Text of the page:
We need some way to kick off the pipeline, so I created a simple HTTP endpoint that accepts an HTTP POST message and uses a path variable to establish a key that then gets sent into the integration flow. The integration flow has three steps. The first stage looks at the incoming message and configures the thread-local key for the DelegatingSessionFactory, then it forwards the message to the gateway which does the work of uploading the file to a remote file system, then it forwards the response from the upload to another component which clears the thread-local key.

package com.example.integration;

import org.apache.commons.net.ftp.FTPFile;
import org.springframework.beans.factory.annotation.Value;
import org.springframework.context.annotation.Bean;
import org.springframework.context.annotation.Configuration;
import org.springframework.context.annotation.Profile;
import org.springframework.expression.common.LiteralExpression;
import org.springframework.integration.dsl.IntegrationFlow;
import org.springframework.integration.dsl.MessageChannels;
import org.springframework.integration.file.remote.gateway.AbstractRemoteFileOutboundGateway;
import org.springframework.integration.file.remote.session.DelegatingSessionFactory;
import org.springframework.integration.file.support.FileExistsMode;
import org.springframework.integration.ftp.dsl.Ftp;
import org.springframework.integration.ftp.session.DefaultFtpSessionFactory;
import org.springframework.integration.ftp.session.FtpRemoteFileTemplate;
import org.springframework.integration.handler.GenericHandler;
import org.springframework.messaging.MessageChannel;
import org.springframework.messaging.support.MessageBuilder;
import org.springframework.web.servlet.function.RouterFunction;
import org.springframework.web.servlet.function.ServerResponse;

import java.util.Map;

import static org.springframework.web.servlet.function.RouterFunctions.route;

@Configuration
@Profile("gateway")
class GatewayConfiguration {

	@Bean
	MessageChannel incoming() {
		return MessageChannels.direct().get();
	}

	@Bean
	IntegrationFlow gateway(
		FtpRemoteFileTemplate template,
		DelegatingSessionFactory<FTPFile> dsf) {
		return f -> f
			.channel(incoming())
			.handle((GenericHandler<Object>) (key, messageHeaders) -> {
				dsf.setThreadKey(key);
				return key;
			})
			.handle(Ftp
				.outboundGateway(template, AbstractRemoteFileOutboundGateway.Command.PUT, "payload")
				.fileExistsMode(FileExistsMode.IGNORE)
				.options(AbstractRemoteFileOutboundGateway.Option.RECURSIVE)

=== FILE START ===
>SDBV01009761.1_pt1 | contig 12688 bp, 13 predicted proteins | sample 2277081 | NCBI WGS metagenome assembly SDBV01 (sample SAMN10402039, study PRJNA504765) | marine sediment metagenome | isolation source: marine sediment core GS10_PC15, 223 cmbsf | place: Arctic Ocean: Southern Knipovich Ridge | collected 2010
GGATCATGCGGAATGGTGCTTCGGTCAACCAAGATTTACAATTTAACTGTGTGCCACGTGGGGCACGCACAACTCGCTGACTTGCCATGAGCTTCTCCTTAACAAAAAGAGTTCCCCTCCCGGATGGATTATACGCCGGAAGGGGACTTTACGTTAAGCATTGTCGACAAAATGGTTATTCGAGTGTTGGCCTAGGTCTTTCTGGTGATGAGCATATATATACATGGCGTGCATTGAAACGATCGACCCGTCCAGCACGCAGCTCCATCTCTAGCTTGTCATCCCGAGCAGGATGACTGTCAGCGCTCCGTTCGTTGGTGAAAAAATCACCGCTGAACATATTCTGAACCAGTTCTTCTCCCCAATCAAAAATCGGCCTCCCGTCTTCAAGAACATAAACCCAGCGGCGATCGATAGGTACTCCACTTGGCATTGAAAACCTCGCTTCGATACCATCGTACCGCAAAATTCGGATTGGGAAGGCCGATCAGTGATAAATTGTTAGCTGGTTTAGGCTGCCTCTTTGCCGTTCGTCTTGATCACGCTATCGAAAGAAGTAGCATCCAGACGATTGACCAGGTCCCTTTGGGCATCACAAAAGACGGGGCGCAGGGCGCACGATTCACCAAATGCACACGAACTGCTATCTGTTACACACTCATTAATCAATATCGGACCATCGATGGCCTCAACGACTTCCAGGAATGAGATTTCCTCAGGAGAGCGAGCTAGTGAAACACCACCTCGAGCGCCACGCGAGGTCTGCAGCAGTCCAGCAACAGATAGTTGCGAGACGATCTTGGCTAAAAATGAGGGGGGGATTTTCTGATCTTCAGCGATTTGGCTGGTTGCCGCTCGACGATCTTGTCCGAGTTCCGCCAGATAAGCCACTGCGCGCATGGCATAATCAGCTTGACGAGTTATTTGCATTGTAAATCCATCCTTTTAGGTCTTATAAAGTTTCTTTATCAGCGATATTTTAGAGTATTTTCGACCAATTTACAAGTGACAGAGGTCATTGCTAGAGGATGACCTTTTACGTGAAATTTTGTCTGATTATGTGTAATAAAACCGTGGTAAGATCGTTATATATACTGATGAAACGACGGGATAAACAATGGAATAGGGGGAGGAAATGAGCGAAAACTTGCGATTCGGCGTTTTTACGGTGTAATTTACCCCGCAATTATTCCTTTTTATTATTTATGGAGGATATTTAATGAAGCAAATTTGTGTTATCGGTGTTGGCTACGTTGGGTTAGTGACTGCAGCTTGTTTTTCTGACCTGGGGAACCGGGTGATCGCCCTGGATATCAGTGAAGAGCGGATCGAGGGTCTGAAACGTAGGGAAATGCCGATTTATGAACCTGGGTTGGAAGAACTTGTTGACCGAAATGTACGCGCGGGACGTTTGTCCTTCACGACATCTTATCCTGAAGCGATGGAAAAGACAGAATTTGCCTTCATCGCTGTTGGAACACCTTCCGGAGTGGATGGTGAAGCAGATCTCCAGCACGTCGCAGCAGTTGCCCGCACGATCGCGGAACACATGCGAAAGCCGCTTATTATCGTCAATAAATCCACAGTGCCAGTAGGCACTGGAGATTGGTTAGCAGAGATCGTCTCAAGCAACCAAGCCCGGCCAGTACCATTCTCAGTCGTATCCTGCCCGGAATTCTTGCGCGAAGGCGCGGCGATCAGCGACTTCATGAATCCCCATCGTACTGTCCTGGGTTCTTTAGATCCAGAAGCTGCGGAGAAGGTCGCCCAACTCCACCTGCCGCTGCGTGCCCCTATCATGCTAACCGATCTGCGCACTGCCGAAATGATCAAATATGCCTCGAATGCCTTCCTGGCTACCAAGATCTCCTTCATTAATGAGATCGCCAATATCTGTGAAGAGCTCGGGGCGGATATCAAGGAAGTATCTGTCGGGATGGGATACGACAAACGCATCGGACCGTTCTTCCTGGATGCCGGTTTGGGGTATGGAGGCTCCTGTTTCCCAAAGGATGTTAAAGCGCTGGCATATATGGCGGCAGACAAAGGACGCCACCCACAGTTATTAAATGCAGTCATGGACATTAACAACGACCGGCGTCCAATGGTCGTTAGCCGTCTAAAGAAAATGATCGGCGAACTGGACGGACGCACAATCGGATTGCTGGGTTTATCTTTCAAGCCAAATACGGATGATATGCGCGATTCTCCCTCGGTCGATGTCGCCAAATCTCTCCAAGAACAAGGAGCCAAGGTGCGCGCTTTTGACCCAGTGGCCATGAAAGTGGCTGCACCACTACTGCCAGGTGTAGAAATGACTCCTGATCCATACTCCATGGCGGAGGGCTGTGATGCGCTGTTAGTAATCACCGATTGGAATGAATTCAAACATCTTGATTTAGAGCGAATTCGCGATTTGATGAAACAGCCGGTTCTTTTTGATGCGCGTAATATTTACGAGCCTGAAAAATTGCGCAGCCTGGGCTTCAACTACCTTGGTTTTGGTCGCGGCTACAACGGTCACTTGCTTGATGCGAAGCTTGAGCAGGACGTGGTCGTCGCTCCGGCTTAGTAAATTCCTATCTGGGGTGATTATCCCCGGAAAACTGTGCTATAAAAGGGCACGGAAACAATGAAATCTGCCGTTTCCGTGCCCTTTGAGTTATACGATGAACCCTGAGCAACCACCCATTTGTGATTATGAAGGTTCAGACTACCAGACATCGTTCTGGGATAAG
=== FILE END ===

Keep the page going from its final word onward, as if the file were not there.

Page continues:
)
			.handle((GenericHandler<Object>) (key, messageHeaders) -> {
				dsf.clearThreadKey();
				return null;
			});
	}

	@Bean
	DelegatingSessionFactory<FTPFile> dsf(Map<String, DefaultFtpSessionFactory> ftpSessionFactories) {
		return new DelegatingSessionFactory<>(ftpSessionFactories::get);
	}

	@Bean
	DefaultFtpSessionFactory gary(@Value("${ftp2.username}") String username, @Value("${ftp2.password}") String pw, @Value("${ftp2.host}") String host, @Value("${ftp2.port}") int port) {
		return this.createSessionFactory(username, pw, host, port);
	}

	@Bean
	DefaultFtpSessionFactory josh(@Value("${ftp1.username}") String username, @Value("${ftp1.password}") String pw, @Value("${ftp1.host}") String host, @Value("${ftp1.port}") int port) {
		return this.createSessionFactory(username, pw, host, port);
    }

    @Bean
	FtpRemoteFileTemplate ftpRemoteFileTemplate(DelegatingSessionFactory<FTPFile> dsf) {
		var ftpRemoteFileTemplate = new FtpRemoteFileTemplate(dsf);
		ftpRemoteFileTemplate.setRemoteDirectoryExpression(new LiteralExpression(""));
		return ftpRemoteFileTemplate;
	}
    

	private DefaultFtpSessionFactory createSessionFactory(String username, String pw, String host, int port) {
		var defaultFtpSessionFactory = new DefaultFtpSessionFactory();
		defaultFtpSessionFactory.setPassword(pw);
		defaultFtpSessionFactory.setUsername(username);
		defaultFtpSessionFactory.setHost(host);
		defaultFtpSessionFactory.setPort(port);
		return defaultFtpSessionFactory;
    }

	@Bean
	RouterFunction<ServerResponse> routes() {
		var in = this.incoming();
		return route()
			.POST("/put/{sfn}", request -> {
				var name = request.pathVariable("sfn");
				var msg = MessageBuilder.withPayload(name).build();
				var sent = in.send(msg);
				return ServerResponse.ok().body(sent);
			})
			.build();
	}
}

You can try this flow out yourself by running curl -XPOST http://localhost:8080/put/one. That will upload a file to the FTP account whose bean name is one. Try curl -XPOST http://localhost:8080/put/two to upload a file to the FTP account whose bean name is two.

Conclusion

In this Spring Tips installment, we’ve looked at how to handle all sorts of FTP integration scenarios. You can use what you’ve learned here to work with the other support in the framework for remote file systems.